We put in par-boiled green beans, frozen peas and all of the small peeled shrimp. Won’t they be overcooked? That’s not the point. Think of them as flavoring, adding to the total flavor of the rice. We stir in the saffron water. Look! the rice is turning golden.

Unlike risotto, I tell my paella trainees, this rice gets stirred hardly at all, once at the beginning to distribute the ingredients, maybe again part way through cooking.

We leave the paella to cook on a medium-high heat for 10 minutes, while we make our salmorejo—a thick gazpacho. Tomatoes from the garden, a chunk of country bread, garlic, olive oil, vinegar and salt into the food processor until it is a smooth cream. Garnished with strips of serrano ham and chopped hard-cooked egg, it makes a lively starter. (Recipe here.)

Top the paella with mussels and shrimp.

Norbert garnishes with strips of red pepper.
We stir the remaining hot stock into the paella and reduce the heat to low. Ten minutes more to cook, until the rice is just barely tender and all of the liquid absorbed. Lisa places the cooked mussels and shrimp around the top and Norbert gives the paella a final touch with strips of roasted red pepper. Covered with foil, it sets for 10 minutes.

Serve the paella!


Serves 4-6.

6-12 mussels or clams, steamed open, liquid strained and reserved
4 oz/100 g green beans, cut in short lengths and cooked until tender
6 large unpeeled shrimp, with heads on if possible
¼ cup/60 ml olive oil
1  lb/450 g boneless chicken thighs, each cut into 3 or 4 pieces
12 oz/ 350 g squid, cleaned and cut in rings
1 large artichoke, trimmed, cut in sixths, choke cut out
1 green bell pepper, cut into 1-inch squares
2 cloves garlic, chopped
1 large tomato, peeled, seeded and chopped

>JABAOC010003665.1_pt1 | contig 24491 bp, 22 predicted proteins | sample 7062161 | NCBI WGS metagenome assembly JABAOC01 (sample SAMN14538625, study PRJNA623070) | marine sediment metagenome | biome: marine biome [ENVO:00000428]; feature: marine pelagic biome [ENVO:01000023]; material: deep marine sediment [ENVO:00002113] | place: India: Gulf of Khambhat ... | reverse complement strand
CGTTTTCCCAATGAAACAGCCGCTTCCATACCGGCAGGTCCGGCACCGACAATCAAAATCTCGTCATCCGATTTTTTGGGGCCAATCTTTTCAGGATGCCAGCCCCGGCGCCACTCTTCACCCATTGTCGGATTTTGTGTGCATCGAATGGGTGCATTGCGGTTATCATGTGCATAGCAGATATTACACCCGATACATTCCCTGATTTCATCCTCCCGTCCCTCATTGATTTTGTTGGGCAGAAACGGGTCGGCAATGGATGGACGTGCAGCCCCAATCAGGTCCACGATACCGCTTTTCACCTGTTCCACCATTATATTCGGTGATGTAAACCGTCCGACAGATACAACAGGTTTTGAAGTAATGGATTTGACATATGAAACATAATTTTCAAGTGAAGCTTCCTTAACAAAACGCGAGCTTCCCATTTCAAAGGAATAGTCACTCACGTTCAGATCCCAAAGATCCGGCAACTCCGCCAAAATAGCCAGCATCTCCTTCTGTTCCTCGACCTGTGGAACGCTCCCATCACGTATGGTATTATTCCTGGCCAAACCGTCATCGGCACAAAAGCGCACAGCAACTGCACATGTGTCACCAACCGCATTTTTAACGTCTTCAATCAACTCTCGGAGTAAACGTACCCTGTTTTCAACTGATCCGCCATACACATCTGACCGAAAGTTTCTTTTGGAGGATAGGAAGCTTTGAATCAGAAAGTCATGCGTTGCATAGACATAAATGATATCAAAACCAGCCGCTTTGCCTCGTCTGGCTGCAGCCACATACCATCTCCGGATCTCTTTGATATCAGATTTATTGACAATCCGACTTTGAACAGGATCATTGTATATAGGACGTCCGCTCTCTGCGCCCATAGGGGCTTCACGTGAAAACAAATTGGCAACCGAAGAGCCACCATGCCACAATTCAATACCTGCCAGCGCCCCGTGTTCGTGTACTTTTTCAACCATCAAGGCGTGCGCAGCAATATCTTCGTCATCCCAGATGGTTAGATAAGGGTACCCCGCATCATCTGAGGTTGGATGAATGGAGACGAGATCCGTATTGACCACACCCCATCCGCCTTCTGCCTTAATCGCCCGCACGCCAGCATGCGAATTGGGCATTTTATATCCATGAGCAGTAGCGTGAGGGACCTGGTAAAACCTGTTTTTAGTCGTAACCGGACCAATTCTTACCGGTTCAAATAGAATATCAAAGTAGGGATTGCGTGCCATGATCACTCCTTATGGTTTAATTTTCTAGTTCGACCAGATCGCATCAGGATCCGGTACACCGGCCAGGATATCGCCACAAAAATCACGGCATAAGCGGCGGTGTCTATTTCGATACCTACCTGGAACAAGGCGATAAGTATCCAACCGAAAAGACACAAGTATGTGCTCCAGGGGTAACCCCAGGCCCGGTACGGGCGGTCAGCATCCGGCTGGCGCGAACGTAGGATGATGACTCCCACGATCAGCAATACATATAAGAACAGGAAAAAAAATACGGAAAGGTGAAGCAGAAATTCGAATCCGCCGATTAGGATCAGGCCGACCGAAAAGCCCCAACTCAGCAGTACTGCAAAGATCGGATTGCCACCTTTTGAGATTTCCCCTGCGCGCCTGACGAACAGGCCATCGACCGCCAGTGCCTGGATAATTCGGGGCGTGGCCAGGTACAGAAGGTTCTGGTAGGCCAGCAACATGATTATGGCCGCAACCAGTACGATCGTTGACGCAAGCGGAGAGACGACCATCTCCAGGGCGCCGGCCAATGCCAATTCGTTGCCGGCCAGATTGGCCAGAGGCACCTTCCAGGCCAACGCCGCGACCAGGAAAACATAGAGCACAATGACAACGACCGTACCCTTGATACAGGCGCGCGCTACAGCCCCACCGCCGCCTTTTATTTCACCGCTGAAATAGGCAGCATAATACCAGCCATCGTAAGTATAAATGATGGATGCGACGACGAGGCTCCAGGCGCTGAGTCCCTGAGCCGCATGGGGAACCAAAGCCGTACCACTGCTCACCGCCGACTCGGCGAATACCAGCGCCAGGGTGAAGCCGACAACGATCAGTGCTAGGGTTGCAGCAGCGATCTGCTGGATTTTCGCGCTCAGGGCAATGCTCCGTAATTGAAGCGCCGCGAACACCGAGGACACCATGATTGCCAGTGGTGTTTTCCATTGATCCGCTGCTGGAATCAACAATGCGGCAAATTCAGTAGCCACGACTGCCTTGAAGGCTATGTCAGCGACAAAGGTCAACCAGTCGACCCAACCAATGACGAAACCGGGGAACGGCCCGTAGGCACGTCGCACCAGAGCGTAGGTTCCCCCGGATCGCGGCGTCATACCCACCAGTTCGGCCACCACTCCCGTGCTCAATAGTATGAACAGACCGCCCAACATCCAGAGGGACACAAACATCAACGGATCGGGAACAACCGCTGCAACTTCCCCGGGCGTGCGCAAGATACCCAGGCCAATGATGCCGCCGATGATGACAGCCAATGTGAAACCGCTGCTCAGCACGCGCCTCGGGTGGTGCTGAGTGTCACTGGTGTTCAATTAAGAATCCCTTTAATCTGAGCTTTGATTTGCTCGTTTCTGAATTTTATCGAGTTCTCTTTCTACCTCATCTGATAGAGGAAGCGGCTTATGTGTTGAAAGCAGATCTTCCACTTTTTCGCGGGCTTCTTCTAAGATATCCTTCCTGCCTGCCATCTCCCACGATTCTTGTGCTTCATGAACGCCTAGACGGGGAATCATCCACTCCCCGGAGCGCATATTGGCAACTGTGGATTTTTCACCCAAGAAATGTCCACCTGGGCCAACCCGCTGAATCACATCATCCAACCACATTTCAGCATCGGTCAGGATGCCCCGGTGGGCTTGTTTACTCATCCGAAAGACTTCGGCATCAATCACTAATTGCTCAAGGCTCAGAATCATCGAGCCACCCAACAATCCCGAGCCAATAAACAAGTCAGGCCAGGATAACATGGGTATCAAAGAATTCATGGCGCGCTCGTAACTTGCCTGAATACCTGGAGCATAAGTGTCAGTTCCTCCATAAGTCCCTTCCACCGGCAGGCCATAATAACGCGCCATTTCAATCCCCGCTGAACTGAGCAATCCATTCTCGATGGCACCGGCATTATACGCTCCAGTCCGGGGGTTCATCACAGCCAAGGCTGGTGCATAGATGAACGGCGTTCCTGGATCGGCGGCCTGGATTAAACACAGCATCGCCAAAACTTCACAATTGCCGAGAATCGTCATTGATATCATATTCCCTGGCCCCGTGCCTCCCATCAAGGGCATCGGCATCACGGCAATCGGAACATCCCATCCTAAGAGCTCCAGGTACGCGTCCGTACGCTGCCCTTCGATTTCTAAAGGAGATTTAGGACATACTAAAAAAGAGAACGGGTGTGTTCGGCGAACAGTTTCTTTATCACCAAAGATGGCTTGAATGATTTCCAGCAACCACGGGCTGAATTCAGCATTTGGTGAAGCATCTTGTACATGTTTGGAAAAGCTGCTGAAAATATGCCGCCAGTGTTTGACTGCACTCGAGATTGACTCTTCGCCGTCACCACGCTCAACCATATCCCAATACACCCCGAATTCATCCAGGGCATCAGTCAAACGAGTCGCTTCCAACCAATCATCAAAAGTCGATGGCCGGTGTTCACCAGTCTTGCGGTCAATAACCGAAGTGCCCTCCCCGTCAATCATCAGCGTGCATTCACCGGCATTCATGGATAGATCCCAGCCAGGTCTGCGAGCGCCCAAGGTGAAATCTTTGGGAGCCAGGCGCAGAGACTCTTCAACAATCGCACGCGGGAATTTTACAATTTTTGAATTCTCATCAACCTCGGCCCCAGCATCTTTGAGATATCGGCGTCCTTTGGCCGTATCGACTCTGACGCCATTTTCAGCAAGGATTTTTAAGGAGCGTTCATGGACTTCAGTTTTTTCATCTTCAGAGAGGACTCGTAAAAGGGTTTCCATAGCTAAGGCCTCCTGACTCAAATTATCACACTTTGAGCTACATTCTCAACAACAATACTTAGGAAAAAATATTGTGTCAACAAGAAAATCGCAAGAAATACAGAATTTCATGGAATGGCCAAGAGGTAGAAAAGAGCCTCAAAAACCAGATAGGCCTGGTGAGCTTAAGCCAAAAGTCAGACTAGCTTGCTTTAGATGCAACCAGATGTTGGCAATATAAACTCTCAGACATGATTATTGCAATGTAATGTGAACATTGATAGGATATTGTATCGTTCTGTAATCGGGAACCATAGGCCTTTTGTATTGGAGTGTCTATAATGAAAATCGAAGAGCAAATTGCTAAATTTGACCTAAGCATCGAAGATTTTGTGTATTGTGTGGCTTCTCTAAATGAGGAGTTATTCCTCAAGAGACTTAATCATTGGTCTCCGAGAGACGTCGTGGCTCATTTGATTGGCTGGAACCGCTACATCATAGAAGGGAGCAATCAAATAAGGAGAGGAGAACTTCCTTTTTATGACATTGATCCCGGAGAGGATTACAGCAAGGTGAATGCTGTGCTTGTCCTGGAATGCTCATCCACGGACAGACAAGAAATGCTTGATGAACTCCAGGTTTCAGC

2 cups/ 375 g medium-short grain rice
4 cups/ 450 ml chicken broth, shrimp broth, clam liquid or water
pinch of saffron, crushed and mixed in 1/4 cup hot water
1 lb/ 450 g shrimp, peeled
freshly ground black pepper
salt to taste
strips of roasted red pepper for garnish
lemon wedges for garnish

Heat the oil in a large pan. Add the whole, unpeeled shrimp and saute them until pink on both sides. Remove the shrimp and reserve.

Add the pieces of chicken to the oil and saute on a medium-high heat until they are browned on both sides. Add the squid and fry. Add the peppers and garlic and continue sauteing. Add the artichokes. (If you cut them immediately before adding to the pan, they do not need to be rubbed with lemon.) Next add the tomatoes and continue frying.

Add the reserved mussel or clam liquid to the stock. Bring the stock to a boil in a separate pan. Add the rice to the paella pan. Stir it in to combine all the ingredients. Stir in all but 1 cup of the hot stock. Add the saffron water, pepper and salt to taste (depending on the saltiness of the stock). Let everything cook on a medium-high heat for 10 minutes, then add remaining hot stock, turn the heat down to low and continue to cook until rice is just tender, about 10 minutes more.

Scatter the green beans over the top of the paella. Place the sauteed shrimp and cooked clams or mussels on top and garnish with strips of red pepper. Remove from heat, cover with foil and let the paella rest 10 minutes. Serve garnished with lemon wedges.

Want to learn to make paella? Follow this  link to read more about cooking classes in My Kitchen in Spain.

Paella at sunset.


  1. In Valencia (the land where paella was born) never mixes fish (or seafood) with any meat. This option is called "Paella mixta" and was invented for tourist demant. The Original paella recipès are Valencian paella, with meat (chiken rabbit and sometimes a small piece of duck) and the seafood paella (done with fish and seafood fumet )

    1. Valencia paella: Thanks for your comments. I always tell my readers/students about the "real" Valencian paella. But we often make other versions. Here in Andalusia paella usually includes both chicken and shellfish. See this blog post for more about versions of paella: